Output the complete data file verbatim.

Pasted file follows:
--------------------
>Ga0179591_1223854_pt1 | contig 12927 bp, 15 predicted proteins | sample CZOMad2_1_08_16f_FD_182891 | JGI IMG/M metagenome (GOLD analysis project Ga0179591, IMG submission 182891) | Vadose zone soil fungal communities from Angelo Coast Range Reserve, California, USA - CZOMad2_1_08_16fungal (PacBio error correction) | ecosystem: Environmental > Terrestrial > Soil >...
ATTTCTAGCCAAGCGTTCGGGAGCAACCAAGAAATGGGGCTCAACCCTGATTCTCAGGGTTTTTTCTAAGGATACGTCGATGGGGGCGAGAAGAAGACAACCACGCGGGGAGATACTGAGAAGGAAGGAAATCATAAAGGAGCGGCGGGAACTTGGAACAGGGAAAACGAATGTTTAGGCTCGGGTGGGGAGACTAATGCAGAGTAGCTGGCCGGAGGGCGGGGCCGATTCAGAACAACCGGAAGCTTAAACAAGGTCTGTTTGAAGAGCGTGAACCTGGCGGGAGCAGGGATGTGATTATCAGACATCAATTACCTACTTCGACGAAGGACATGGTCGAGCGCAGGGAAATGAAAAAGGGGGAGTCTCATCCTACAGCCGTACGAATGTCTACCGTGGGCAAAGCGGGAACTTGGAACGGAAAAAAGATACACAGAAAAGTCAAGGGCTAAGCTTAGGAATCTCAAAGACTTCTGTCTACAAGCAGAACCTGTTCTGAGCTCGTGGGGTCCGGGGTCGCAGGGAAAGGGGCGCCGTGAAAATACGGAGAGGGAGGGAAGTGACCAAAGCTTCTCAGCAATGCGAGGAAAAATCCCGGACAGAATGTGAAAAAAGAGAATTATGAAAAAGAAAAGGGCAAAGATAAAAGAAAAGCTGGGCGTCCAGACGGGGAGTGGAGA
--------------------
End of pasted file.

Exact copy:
>Ga0179591_1223854_pt1 | contig 12927 bp, 15 predicted proteins | sample CZOMad2_1_08_16f_FD_182891 | JGI IMG/M metagenome (GOLD analysis project Ga0179591, IMG submission 182891) | Vadose zone soil fungal communities from Angelo Coast Range Reserve, California, USA - CZOMad2_1_08_16fungal (PacBio error correction) | ecosystem: Environmental > Terrestrial > Soil >...
ATTTCTAGCCAAGCGTTCGGGAGCAACCAAGAAATGGGGCTCAACCCTGATTCTCAGGGTTTTTTCTAAGGATACGTCGATGGGGGCGAGAAGAAGACAACCACGCGGGGAGATACTGAGAAGGAAGGAAATCATAAAGGAGCGGCGGGAACTTGGAACAGGGAAAACGAATGTTTAGGCTCGGGTGGGGAGACTAATGCAGAGTAGCTGGCCGGAGGGCGGGGCCGATTCAGAACAACCGGAAGCTTAAACAAGGTCTGTTTGAAGAGCGTGAACCTGGCGGGAGCAGGGATGTGATTATCAGACATCAATTACCTACTTCGACGAAGGACATGGTCGAGCGCAGGGAAATGAAAAAGGGGGAGTCTCATCCTACAGCCGTACGAATGTCTACCGTGGGCAAAGCGGGAACTTGGAACGGAAAAAAGATACACAGAAAAGTCAAGGGCTAAGCTTAGGAATCTCAAAGACTTCTGTCTACAAGCAGAACCTGTTCTGAGCTCGTGGGGTCCGGGGTCGCAGGGAAAGGGGCGCCGTGAAAATACGGAGAGGGAGGGAAGTGACCAAAGCTTCTCAGCAATGCGAGGAAAAATCCCGGACAGAATGTGAAAAAAGAGAATTATGAAAAAGAAAAGGGCAAAGATAAAAGAAAAGCTGGGCGTCCAGACGGGGAGTGGAGA